Sunday, December 13, 2009

Road to Happiness

"Happy is the man who knows how to distinguish the real from the unreal, the eternal from the transient and the good from the pleasant by his discrimination and wisdom. Twice blessed is he who knows true love and can love all God's creatures. He who works selflessly for the welfare of others with love in his heart is thrice blessed. But the man who combines within his mortal frame knowledge, love and selfless service is holy and becomes a place of pilgrimage, like the confluence of the rivers Ganga, Saraswati and Jamuna. Those who meet him become calm and purified."
-B.K.S. Iyengar, Light on Yoga, eighteenth paragraph of the Introduction.

Distinguishing the Real from the Unreal

Distinguishing the real from the unreal might sound simple at first, but it's not as easy as it seems. What is real? Is what I think real? No... I don't think so. When I take a photograph of a person is the picture the person? Of course not! But the mind takes impressions similarly, and it's easy to think you know someone when you don't. My mind is helpful if I allow it to be, but when I buy into my own stories more than asking questions or taking a fresh look I am living in the past. Living in the past is not living in reality--my impressions are false when I am using old information.

Distinguishing the Eternal from the Transient

In earth time it seems like everything is transient. Loss has been the great lesson in my life. "Forever" in human terms seems to be a lie. What is eternal? What we are, spiritually, might be. When we mistake transient things, and try to make them eternal, disappointment is sure to follow. Things end. Faith in an ongoing spiritual adventure here on earth, is a helpful attitude. Things change, but as long as there is an experience to be had, I'll be there for that.

Distinguishing the Good from the Pleasant

This evokes a great question! How is good different from pleasant? When an experience is pleasant we often say it is "good". Good food. Good sex. Good book. Good movie. But, are these things really good, or are they merely pleasant--a "good" way to pass the time? I think that it depends on the situation. Food can taste good, and not be helpful for health and wellbeing. So this food was actually pleasant, rather than good. And perhaps there is a time for pleasant food and a time for good food, too, but it is essential to know what it is for you!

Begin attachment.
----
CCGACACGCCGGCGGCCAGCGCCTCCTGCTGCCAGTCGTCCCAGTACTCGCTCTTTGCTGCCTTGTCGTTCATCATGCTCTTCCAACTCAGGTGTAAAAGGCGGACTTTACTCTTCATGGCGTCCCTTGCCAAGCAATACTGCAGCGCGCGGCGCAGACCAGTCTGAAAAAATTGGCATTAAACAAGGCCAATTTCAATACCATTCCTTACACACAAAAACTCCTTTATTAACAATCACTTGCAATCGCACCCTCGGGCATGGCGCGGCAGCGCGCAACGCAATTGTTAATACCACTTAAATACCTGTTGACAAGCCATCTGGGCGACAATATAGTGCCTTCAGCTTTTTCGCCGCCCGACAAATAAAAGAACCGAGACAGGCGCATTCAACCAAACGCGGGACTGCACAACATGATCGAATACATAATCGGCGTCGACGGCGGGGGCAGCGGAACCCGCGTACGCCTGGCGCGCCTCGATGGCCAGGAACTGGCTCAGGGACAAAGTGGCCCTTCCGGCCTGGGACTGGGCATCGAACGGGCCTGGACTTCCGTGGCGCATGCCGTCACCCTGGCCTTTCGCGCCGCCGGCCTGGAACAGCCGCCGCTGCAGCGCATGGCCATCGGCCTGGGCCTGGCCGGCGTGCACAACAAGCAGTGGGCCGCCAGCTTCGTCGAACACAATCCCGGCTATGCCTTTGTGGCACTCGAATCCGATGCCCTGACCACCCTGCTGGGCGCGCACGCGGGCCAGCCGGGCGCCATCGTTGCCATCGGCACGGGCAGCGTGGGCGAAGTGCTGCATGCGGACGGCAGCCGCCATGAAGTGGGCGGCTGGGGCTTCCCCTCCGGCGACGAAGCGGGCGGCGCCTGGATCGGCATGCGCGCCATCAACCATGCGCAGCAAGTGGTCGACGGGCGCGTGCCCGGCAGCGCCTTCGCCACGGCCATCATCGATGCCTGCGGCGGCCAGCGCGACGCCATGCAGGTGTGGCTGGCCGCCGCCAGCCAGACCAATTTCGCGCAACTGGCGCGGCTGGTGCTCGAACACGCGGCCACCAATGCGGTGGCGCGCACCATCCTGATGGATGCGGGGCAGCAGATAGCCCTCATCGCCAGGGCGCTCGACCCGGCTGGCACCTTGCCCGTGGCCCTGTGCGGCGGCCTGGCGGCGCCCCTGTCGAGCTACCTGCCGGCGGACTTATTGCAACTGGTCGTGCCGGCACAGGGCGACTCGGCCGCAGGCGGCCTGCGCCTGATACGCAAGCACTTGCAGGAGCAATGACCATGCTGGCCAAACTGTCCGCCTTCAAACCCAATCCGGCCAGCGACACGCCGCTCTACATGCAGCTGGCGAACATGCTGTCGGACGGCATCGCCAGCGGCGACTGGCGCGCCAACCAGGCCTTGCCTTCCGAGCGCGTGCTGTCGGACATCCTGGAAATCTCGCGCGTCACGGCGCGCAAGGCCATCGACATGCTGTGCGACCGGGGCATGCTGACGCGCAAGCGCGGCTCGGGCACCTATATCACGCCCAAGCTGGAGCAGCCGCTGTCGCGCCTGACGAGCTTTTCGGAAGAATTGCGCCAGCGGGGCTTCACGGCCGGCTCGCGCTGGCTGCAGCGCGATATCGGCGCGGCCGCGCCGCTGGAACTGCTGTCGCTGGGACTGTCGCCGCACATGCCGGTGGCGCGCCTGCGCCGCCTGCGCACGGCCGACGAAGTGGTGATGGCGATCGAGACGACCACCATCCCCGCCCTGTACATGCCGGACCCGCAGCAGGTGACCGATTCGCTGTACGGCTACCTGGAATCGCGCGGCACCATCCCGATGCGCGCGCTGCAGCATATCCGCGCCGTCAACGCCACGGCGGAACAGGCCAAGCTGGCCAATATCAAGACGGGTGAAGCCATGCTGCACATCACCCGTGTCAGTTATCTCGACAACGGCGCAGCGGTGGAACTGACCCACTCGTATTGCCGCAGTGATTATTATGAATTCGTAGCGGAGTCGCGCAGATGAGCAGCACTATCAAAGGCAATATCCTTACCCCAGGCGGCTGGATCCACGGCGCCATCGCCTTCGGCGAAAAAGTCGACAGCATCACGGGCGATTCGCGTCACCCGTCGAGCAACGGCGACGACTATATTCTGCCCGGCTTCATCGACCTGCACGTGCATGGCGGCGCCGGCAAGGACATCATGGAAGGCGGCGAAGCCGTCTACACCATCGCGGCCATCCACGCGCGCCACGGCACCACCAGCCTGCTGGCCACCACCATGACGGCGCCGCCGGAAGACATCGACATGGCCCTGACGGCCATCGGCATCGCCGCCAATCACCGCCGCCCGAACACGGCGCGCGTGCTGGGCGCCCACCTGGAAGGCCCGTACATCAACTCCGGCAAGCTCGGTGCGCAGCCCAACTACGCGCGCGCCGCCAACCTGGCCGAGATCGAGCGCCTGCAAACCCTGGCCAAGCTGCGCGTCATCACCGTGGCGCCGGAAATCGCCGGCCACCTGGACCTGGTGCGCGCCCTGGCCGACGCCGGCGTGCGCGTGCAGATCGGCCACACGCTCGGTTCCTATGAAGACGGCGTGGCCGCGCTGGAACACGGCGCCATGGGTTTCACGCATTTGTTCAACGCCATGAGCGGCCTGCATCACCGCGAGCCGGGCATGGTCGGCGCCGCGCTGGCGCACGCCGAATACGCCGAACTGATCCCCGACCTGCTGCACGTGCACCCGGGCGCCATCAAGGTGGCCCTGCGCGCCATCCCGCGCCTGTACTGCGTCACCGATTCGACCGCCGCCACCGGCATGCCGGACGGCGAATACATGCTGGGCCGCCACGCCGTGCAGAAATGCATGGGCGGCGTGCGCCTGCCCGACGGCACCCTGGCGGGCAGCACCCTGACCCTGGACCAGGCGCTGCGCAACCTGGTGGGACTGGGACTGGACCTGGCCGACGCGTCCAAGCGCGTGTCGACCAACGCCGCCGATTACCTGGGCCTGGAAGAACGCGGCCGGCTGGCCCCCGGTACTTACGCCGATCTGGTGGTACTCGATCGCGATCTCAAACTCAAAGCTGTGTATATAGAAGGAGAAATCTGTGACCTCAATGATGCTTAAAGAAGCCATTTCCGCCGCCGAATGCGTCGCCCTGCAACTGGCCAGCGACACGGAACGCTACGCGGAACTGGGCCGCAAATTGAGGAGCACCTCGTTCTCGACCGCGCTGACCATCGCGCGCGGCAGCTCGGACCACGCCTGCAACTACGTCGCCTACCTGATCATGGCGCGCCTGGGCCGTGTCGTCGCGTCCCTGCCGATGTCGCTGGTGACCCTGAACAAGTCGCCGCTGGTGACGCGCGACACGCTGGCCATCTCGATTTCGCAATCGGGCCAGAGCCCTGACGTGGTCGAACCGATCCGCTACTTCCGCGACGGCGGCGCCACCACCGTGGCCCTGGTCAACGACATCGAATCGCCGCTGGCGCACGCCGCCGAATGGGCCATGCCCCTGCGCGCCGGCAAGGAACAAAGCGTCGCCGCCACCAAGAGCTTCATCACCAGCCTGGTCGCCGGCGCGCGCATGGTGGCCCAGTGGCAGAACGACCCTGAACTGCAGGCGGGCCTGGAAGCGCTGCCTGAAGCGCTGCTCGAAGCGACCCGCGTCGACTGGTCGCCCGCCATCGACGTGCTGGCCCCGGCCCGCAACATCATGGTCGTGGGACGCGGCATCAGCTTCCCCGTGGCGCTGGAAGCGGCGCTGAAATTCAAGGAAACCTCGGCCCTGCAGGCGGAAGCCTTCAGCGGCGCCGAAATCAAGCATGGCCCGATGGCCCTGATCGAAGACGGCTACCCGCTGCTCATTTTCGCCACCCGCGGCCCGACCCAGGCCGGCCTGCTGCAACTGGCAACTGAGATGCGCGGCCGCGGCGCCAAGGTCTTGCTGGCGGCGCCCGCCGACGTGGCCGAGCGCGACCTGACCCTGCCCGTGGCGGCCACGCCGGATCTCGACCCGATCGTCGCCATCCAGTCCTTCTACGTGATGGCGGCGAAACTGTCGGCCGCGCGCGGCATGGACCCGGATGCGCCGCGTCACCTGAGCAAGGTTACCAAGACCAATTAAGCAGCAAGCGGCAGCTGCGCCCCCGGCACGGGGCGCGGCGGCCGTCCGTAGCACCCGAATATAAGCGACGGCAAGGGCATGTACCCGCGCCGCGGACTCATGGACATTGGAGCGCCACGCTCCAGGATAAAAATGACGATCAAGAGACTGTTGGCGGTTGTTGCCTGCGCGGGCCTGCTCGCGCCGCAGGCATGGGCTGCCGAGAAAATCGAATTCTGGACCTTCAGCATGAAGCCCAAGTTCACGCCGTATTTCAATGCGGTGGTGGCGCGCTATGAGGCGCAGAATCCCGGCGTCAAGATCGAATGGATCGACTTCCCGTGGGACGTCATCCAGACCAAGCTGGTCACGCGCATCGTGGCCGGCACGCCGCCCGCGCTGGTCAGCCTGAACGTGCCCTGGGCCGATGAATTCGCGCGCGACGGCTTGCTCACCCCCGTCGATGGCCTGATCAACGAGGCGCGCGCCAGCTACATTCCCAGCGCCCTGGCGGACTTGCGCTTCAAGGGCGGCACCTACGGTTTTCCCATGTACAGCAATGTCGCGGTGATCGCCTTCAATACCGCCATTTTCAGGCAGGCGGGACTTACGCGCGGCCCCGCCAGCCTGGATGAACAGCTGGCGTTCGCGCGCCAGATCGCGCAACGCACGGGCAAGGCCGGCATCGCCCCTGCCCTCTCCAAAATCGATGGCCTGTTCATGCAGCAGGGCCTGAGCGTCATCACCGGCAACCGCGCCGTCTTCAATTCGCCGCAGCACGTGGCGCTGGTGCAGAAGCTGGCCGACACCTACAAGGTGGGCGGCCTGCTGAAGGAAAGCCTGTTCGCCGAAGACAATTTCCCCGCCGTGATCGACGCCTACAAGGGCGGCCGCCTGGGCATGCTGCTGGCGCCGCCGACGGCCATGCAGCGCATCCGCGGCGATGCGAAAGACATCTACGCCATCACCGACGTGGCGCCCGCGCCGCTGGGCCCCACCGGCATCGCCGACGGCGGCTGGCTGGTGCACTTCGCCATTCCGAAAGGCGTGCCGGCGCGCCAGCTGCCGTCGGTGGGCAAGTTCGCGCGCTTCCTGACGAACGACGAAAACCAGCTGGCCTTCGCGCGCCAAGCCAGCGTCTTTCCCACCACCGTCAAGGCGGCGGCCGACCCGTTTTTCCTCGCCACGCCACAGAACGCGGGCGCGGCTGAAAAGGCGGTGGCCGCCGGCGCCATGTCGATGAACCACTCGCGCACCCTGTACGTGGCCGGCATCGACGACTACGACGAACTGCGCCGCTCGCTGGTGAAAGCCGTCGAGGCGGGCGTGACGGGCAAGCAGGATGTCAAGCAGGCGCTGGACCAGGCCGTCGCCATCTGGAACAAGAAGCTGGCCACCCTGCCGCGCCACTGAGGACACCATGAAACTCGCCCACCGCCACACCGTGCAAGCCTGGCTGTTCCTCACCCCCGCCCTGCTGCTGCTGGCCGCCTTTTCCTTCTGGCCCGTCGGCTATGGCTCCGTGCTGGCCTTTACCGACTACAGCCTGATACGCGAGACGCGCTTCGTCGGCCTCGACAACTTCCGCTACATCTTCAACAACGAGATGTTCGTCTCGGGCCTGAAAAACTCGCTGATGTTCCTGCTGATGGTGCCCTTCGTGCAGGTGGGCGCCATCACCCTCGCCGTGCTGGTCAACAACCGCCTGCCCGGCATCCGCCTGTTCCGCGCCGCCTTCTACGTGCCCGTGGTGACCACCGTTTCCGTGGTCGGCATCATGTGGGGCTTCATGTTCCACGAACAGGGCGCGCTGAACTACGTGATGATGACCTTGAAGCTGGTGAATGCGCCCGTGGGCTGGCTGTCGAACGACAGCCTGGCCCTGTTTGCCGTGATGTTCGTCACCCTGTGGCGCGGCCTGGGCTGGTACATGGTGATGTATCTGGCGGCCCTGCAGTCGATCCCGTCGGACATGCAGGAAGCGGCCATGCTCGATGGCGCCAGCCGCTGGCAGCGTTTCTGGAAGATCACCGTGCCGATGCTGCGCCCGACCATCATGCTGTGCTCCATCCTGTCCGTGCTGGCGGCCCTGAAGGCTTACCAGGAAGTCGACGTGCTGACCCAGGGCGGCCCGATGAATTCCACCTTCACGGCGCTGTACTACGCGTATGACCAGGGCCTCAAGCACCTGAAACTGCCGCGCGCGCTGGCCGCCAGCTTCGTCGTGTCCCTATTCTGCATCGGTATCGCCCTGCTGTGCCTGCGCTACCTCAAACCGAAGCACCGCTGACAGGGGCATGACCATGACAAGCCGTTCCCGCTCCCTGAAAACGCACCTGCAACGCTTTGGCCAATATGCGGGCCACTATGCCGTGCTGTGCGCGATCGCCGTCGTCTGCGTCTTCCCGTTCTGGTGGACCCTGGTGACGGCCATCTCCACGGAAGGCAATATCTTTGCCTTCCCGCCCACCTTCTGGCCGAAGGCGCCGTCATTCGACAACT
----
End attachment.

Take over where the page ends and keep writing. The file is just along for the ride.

"Happy is the man who knows how to distinguish the real from the unreal, the eternal from the transient and the good from the pleasant by his discrimination and wisdom."
-B.K.S. Iyengar (from the above excerpt)

This is such a humbling task to do these things! But happiness is the result of a keen level of discernment! Happiness doesn't come from constant immersion in pleasurable distraction. Happiness comes from truly understanding.

I buy into it. The more I unearth the truth in me and around me, including realities evoking unpleasant and painful emotions, I am happier! I see what is going on better in myself and others. We are loveable people! And in seeing that, I feel happier.

- Posted using BlogPress from my iPhone


Anonymous said...

Your post aligns with some of the things I've been thinking about lately - our preferences vs those things that are truly beneficial, and how anger is not a truly honest emotion in that it often masks some unmet need.

And what you've written also aligns very nicely with the first three lines of the Shanti Path mantra/prayer:

Asato maa sadgamaya
Tamaso ma jyotir gamaya
Mrityur maa amritam gamaya

Which translates as...
From the unreal lead me to the real
From darkness lead me to light
From death lead me to immortality

And really, its all saying the same thing. What is real is eternal. What is good points the way to the real and the eternal.

The line between the difference is as thin as a shadow, and often we don't see where we cross the line...

YogaSpy said...

You are really onto something here. Each of the three ideas is so fundamental (a bit mind-blowing, pardon the hyperbole).

Thanks for the food for thought...